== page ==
I love it when an opening scene of a movie just perfectly encapsulates what kind of movie you’re about to watch. You only get one shot at a first impression after all, and when a feature film is able to come out of the gate swinging with a few minutes of footage that sums up the identity of what’s to come so concisely, well, it’s a real treat to experience. “Lady Bird” has this kind of opening sequence, one that depicts our lead character, Christine “Lady Bird” McPherson (Saoirse Ronan) and her mom Marion McPherson (Laurie Metcalf) driving home from a visit to a nearby college. We get a chance to see these two united in being captivated by an audiobook recording of John Steinbeck’s classic novel “The Grapes of Wrath,” but once that’s done, it isn’t long before friction emerges between the two of them.
Right away, Lady Bird’s wants and desires are laid out — she’s tired of her life, she’s tired of living in Sacramento, California, she’s even tired of living in the year 2002. She wants to go somewhere, preferably on the East Coast, where there’s culture and where she can possibly become involved in something bigger than herself. Lady Bird shoots for the stars and never looks back, while her more experienced mother recognizes the financial hardships their family is going through and is trying to keep her daughter firmly on the ground. By the end of this five-ish minute long stretch of cinema, you should be able to determine if “Lady Bird” is gonna be up your alley or not. For me, “Lady Bird” was already winning me over and then some by the end of this scene and by the end of the movie, I was as riveted by the whole production as Lady Bird and her Mom were by that audiobook recording of “The Grapes of Wrath.”
The mother/daughter dynamic seen in the opening sequence of “Lady Bird” is the crux of the plot that follows, but since we’re seeing this story primarily from Lady Bird’s perspective, that’s far from the only aspect of this characters life that to be put into the spotlight here. We also get to see Lady Bird navigating her private Catholic High School as well as trying to covertly apply for prestigious colleges and developing a crush on theater kid Danny O’Neill (Lucas Hedges). The writer/director of this project, Greta Gerwig, has been upfront on making this movie as a female-perspective response, of sorts, to the likes of “The 400 Blows” and “Boyhood,” and like those two motion pictures, there’s an inescapable sense of naturalism imbued in the entire story.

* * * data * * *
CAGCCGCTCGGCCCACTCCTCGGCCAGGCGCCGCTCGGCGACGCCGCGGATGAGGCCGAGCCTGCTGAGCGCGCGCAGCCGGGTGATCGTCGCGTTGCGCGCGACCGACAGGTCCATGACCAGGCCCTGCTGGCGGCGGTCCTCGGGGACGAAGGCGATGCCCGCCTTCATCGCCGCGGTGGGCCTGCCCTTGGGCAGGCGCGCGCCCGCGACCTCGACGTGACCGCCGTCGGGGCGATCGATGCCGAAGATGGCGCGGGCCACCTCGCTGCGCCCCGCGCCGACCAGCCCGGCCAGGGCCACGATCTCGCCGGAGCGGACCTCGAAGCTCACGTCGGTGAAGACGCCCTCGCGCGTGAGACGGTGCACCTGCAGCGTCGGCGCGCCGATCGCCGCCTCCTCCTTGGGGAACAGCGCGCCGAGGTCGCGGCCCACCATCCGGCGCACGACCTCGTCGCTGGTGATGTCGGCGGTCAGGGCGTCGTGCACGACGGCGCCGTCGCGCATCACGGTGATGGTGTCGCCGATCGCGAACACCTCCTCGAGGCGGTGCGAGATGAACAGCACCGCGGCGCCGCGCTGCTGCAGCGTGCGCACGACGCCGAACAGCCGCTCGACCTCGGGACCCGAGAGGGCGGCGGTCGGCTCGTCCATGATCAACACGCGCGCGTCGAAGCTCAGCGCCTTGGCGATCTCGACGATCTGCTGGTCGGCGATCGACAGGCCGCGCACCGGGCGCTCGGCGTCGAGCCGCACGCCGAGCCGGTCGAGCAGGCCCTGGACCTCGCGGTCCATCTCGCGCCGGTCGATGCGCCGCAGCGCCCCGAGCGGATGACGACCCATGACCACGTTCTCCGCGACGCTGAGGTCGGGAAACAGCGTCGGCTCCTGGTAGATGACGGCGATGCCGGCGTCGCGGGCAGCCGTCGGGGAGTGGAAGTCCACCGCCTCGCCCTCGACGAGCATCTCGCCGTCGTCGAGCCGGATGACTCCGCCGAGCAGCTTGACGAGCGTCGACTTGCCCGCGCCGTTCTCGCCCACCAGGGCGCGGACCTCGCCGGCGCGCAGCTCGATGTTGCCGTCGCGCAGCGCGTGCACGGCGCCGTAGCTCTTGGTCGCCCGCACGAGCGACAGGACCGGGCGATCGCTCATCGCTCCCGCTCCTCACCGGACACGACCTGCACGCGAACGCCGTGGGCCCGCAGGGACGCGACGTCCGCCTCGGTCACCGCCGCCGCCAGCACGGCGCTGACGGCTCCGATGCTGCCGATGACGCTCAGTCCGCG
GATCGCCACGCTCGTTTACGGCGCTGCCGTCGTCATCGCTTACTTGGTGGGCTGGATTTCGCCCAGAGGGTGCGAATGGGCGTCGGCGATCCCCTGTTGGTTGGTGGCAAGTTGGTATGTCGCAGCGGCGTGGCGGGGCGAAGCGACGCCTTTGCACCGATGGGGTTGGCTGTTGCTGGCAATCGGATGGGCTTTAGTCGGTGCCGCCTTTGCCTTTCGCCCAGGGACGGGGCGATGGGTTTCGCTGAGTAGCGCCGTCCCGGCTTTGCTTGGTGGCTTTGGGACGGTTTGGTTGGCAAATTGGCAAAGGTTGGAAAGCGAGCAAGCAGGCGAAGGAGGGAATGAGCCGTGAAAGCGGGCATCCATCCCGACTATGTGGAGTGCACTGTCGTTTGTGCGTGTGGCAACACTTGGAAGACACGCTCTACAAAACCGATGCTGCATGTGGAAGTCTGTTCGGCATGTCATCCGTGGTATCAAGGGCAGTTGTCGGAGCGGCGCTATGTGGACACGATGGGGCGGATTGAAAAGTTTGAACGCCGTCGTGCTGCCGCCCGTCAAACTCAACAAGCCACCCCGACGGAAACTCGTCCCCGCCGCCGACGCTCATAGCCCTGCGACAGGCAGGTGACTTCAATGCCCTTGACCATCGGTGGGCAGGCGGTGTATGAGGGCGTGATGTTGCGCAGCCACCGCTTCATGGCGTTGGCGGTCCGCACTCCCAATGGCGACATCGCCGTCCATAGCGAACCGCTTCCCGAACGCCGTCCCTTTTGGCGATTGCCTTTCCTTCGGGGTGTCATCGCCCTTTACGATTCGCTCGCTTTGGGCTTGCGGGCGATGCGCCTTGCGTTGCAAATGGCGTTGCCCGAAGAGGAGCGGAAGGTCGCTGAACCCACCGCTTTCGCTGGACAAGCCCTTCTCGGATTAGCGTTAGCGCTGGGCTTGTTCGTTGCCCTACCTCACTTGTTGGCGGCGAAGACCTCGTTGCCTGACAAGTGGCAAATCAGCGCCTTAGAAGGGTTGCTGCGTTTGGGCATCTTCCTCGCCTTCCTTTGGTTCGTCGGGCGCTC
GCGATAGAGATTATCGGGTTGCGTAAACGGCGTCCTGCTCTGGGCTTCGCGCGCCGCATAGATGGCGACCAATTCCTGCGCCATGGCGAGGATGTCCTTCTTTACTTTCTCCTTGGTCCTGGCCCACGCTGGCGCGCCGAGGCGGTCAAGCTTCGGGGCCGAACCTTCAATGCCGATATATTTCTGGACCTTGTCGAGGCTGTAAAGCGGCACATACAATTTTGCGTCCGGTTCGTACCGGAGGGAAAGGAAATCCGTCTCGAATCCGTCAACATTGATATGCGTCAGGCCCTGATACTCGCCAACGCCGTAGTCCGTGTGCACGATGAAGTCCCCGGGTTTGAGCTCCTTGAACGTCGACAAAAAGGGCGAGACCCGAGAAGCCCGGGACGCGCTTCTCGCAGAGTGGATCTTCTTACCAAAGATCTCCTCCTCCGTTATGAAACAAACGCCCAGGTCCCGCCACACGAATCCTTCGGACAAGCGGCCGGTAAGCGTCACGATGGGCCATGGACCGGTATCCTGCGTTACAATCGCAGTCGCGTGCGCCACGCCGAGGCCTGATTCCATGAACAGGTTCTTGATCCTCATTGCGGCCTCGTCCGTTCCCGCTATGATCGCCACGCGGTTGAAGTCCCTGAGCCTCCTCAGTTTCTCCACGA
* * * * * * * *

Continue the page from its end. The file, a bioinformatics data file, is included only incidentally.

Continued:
It’s fascinating to read that the story is apparently not based on exact events from Greta Gerwig’s own life since there’s a level of specificity to various plot points and character details that feel like they could only come from real life. Replicating reality is such a difficult thing to accomplish in any artistic medium but it’s something Lady Bird is able to do with ease and skill at a shockingly frequent level. As if all of those facets of the writing weren’t good enough already, Greta Gerwig’s screenplay also populates the world of Lady Bird with plenty of memorable side characters who are able to have distinctive personalities without shattering the down-to-Earth aesthetic of the movie. Even characters who just show up for one scene like a college advisor or a convenience store clerk leave a memorable impression on this project.
The various memorable characters are brought to life by a troop of actors who certainly bring their A-game under the direction of Gerwig. Saoirse Ronan, armed with an American accent that sounds incredibly realistic (Ronan herself was raised in Ireland), departs heavily from her past lead roles in “Hanna” and “Brooklyn” to portray the titular protagonist and does a phenomenal job in bringing “Lady Bird” to life. The way Ronan is able to hold her own in realistically realized arguments with Laurie Metcalfe’s character is impressive; Ronan’s realistic depiction of a teenager lashing out at their mother just makes each curt word the characters exchange come across as impactful. Tracy Letts, playing Lady Bird’s father, is also an utter delight, Letts is adept with handling the characters easygoing and gentle nature while Lucas Hedges is another supporting standout, getting one of the most emotionally impactful scenes of the entire movie. I didn’t even know who this guy was eighteen months ago but he’s managed to reduce me to tears in two different movies over the last eleven months, so, well done Mr. Hedges.
But it’s Laurie Metcalfe who really hits the home run of a performance here. In the role of Marion MacPherson, Metcalfe’s performance is maybe the best thing to come out of the film’s thorough commitment to verisimilitude. I saw so much of my own mother in even just the smallest pieces of body language from Metcalfe while she and Ronan bounce off of one another in such a powerfully realistic way that makes one feel like they’re watching raw documentary footage of a mother/teenage child relationship. Greta Gerwig’s script and Laurie Metcalfe’s performance combine to make a character ripped straight out of reality itself, it’s nothing short of a tremendous feat. Suffice it to say, “Lady Bird” is a phenomenal movie. This is the kind of captivating cinema we don’t get very often, so like chances to appreciate what your parents have done for you, so cherish gems like “Lady Bird” in the rare times that they come along.
Douglas Laman is a film critic, who, when not watching movies, attends Collin College, hangs out with friends and… watches movies. For more of his work and ramblings, visit his website at www.landofthenerds.blogspot.com